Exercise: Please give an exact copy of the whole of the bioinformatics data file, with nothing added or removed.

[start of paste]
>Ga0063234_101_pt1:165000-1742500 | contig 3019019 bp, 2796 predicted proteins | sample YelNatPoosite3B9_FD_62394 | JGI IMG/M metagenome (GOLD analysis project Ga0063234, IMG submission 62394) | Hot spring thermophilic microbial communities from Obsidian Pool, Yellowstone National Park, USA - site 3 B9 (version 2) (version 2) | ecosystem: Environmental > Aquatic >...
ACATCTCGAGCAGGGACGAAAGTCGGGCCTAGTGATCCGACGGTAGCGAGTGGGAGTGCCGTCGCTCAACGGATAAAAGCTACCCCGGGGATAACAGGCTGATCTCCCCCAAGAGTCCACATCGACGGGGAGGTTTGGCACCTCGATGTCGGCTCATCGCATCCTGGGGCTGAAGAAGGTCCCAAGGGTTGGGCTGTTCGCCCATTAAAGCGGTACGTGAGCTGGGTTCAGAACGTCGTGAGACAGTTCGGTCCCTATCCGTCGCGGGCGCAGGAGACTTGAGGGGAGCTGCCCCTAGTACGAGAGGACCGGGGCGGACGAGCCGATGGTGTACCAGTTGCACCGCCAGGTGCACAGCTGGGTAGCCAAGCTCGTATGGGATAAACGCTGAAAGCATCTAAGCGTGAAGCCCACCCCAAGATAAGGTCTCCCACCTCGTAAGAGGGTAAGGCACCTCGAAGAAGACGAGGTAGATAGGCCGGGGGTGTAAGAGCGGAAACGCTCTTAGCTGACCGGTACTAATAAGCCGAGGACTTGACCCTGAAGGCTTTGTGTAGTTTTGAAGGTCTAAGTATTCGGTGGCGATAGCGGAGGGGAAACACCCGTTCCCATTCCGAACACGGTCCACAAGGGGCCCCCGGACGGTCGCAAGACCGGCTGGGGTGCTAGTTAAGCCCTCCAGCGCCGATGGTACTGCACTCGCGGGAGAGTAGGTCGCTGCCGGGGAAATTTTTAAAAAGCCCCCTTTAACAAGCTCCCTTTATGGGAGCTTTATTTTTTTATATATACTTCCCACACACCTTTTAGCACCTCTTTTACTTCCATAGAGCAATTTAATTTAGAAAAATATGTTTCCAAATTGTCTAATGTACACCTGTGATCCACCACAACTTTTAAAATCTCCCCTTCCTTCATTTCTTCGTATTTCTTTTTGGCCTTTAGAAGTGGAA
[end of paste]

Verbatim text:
>Ga0063234_101_pt1:165000-1742500 | contig 3019019 bp, 2796 predicted proteins | sample YelNatPoosite3B9_FD_62394 | JGI IMG/M metagenome (GOLD analysis project Ga0063234, IMG submission 62394) | Hot spring thermophilic microbial communities from Obsidian Pool, Yellowstone National Park, USA - site 3 B9 (version 2) (version 2) | ecosystem: Environmental > Aquatic >...
ACATCTCGAGCAGGGACGAAAGTCGGGCCTAGTGATCCGACGGTAGCGAGTGGGAGTGCCGTCGCTCAACGGATAAAAGCTACCCCGGGGATAACAGGCTGATCTCCCCCAAGAGTCCACATCGACGGGGAGGTTTGGCACCTCGATGTCGGCTCATCGCATCCTGGGGCTGAAGAAGGTCCCAAGGGTTGGGCTGTTCGCCCATTAAAGCGGTACGTGAGCTGGGTTCAGAACGTCGTGAGACAGTTCGGTCCCTATCCGTCGCGGGCGCAGGAGACTTGAGGGGAGCTGCCCCTAGTACGAGAGGACCGGGGCGGACGAGCCGATGGTGTACCAGTTGCACCGCCAGGTGCACAGCTGGGTAGCCAAGCTCGTATGGGATAAACGCTGAAAGCATCTAAGCGTGAAGCCCACCCCAAGATAAGGTCTCCCACCTCGTAAGAGGGTAAGGCACCTCGAAGAAGACGAGGTAGATAGGCCGGGGGTGTAAGAGCGGAAACGCTCTTAGCTGACCGGTACTAATAAGCCGAGGACTTGACCCTGAAGGCTTTGTGTAGTTTTGAAGGTCTAAGTATTCGGTGGCGATAGCGGAGGGGAAACACCCGTTCCCATTCCGAACACGGTCCACAAGGGGCCCCCGGACGGTCGCAAGACCGGCTGGGGTGCTAGTTAAGCCCTCCAGCGCCGATGGTACTGCACTCGCGGGAGAGTAGGTCGCTGCCGGGGAAATTTTTAAAAAGCCCCCTTTAACAAGCTCCCTTTATGGGAGCTTTATTTTTTTATATATACTTCCCACACACCTTTTAGCACCTCTTTTACTTCCATAGAGCAATTTAATTTAGAAAAATATGTTTCCAAATTGTCTAATGTACACCTGTGATCCACCACAACTTTTAAAATCTCCCCTTCCTTCATTTCTTCGTATTTCTTTTTGGCCTTTAGAAGTGGAA